Common myths about appraising
Legally, a real estate appraiser is required to be state certified to write substantiated appraisal reports for federally-supported transactions. Also by law, you are entitled to receive a copy of the completed appraisal from your lender. Contact Cathy Bauer Appraisals, LLC if you have any concerns about the appraisal process.
Myth: Assessed value will always be the same as to market value.
Fact: This is not often the case; most states do support the concept that the assessed value is the same as market value, but not always. Examples include when interior reconstruction has happened and the assessor has not seen the improvements, or when houses in the area have not been reassessed for an prolonged period of time.
Myth: The buyer or the seller will have an influence in the cost of the home depending upon for whom the appraiser is working.
Fact: The appraiser has no vested interest in the outcome of the appraisal report and should render his task with independence, objectivity and impartiality - no matter for whom the appraisal is written.
Myth: Market value should approximate replacement cost.
Fact: Market value is based on what a willing buyer would likely pay a willing seller for a certain house, with neither being under undue influence to buy or sell. Replacement cost is the dollar amount needed to rebuild a home in-kind.
Myth: Specific formulae, like the price per square foot, are the ways appraisers use to arrive at the price of a home.
Fact: Appraisers complete an exhaustive analysis of all factors in consideration to the value of a home, including its location, condition, size, proximity to facilities and recent sale prices of comparable homes.
Myth: In a strong economy - when the worth of homes in a given area are found to be appreciating by a certain percentage - the values of individual homes in the proximity can be expected to appreciate by that same percentage.
Fact: Any value at which an appraiser arrives concerning a particular home is always individualized, based on certain factors pulled from the information of comparable houses and other considerations within the home itself. This is true in strong economic times as well as bad.
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Myth: Just seeing what the house looks like on its exterior gives an idea of its value.
Fact: To conclude an accurate value beyond all doubt, an appraiser must inspect the house on a variety of factors based on area, condition, improvements, amenities, and market trends. An exterior inspection obviously can't provide all of the information needed.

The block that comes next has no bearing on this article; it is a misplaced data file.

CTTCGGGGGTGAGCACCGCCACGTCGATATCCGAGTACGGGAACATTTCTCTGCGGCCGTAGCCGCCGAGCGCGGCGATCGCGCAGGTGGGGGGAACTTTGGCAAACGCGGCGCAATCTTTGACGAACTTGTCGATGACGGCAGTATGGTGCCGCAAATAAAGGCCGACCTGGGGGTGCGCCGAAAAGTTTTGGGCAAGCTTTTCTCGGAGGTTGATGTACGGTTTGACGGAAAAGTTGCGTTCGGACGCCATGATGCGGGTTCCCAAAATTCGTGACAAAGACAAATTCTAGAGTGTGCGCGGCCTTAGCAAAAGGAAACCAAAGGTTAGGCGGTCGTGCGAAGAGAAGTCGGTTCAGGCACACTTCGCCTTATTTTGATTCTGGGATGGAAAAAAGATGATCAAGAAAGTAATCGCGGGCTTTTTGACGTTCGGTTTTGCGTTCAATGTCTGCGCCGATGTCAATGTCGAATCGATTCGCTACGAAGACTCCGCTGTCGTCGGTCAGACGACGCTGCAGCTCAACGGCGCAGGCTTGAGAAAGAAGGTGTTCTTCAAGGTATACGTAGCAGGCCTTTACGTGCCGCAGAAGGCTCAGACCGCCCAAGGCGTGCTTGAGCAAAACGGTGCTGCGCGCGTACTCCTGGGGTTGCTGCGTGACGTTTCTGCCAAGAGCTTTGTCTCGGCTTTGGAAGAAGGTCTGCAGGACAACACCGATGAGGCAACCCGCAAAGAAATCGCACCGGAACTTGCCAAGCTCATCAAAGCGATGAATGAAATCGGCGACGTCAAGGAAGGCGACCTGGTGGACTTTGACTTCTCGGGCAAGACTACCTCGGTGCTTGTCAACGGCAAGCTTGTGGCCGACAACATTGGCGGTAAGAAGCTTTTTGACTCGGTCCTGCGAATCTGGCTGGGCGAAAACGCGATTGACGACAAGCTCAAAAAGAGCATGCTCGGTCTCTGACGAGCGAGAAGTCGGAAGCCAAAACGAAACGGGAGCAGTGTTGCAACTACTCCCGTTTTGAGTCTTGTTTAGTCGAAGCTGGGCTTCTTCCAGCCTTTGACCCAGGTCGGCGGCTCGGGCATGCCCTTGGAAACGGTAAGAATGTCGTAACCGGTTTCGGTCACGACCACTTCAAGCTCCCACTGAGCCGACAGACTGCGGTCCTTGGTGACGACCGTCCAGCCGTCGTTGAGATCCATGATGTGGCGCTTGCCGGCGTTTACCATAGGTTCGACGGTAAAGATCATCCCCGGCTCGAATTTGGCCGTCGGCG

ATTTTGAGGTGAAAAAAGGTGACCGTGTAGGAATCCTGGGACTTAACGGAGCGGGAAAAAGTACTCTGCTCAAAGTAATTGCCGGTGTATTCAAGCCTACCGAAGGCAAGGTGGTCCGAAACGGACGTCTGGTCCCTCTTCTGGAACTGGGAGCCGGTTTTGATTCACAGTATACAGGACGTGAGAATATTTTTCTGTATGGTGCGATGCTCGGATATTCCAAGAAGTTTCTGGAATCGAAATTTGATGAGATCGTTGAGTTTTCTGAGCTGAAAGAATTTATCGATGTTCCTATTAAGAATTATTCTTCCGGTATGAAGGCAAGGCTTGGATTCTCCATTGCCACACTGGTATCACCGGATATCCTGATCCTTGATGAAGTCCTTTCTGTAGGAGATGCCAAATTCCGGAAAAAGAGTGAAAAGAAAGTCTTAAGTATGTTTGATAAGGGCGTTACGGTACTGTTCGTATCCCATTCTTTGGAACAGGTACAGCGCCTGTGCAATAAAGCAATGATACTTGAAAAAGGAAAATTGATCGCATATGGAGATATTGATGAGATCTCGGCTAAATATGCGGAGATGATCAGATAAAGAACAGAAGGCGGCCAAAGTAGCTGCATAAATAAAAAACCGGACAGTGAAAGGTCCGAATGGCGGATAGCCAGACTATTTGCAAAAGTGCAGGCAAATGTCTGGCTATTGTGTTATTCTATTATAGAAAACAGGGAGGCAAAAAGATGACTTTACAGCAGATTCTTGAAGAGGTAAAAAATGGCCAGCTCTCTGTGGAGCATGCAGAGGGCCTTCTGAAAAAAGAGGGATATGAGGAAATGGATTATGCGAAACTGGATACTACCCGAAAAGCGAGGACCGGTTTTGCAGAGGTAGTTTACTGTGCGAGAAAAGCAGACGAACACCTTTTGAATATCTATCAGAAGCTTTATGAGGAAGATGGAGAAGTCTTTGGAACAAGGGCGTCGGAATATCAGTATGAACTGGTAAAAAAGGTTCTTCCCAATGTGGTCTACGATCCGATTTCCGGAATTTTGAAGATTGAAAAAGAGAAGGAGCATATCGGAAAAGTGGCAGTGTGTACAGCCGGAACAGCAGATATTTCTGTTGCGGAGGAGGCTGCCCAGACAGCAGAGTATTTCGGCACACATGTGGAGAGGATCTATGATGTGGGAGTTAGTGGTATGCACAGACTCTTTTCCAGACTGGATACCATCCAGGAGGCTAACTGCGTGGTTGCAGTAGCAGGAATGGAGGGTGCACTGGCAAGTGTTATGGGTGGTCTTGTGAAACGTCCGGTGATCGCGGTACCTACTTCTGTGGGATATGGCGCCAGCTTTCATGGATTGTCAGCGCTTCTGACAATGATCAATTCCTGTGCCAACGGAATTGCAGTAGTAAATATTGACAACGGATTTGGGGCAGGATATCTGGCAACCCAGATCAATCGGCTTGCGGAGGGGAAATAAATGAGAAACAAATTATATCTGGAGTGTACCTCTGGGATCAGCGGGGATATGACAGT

Myth: Because consumers fund appraisals when applying for loans to purchase or refinance their home, they legally own their appraisal.
Fact: The appraisal report is, in fact, legally owned by the lender - unless the lender "releases its interest" in the appraisal. However, consumers must be supplied with a copy of the appraisal upon written request, due to the Equal Credit Opportunity Act.
Myth: It doesn't matter to consumers what's in the report so long as it satisfies the necessities of their lending agency.
Fact: Only if consumers look over a copy of their appraisal report can they ensure its accuracy and possibly need to question the result. Remember, this is probably the most expensive and important investment a consumer will ever make. An report can double as a record for the future, containing an exorbitant amount of data - including, but certainly not limited to the legal and physical description of the property, square footage measurements, list of comparable properties in the neighborhood, neighborhood description and a narrative of current real-estate activity and/or market trends in the proximity.
Myth: The only reason someone would hire an appraiser is if a property needs its value assessed in a lender sales transaction.
Fact: Appraisers can have many varied qualifications and designations which allow them to perform a series of different services including - but certainly not limited to - advice on estate planning, tax assessment, zoning, dispute resolution in many different legal situations and cost analysis.
Myth: An appraisal report is the same as a home inspection report.
Fact: Appraisal reports have almost nothing in common with a home inspection report. The appraiser concludes on an opinion of value in the appraisal process and resulting appraisal report. House inspectors will create a report that will show the condition of the home and its major components and possible damage.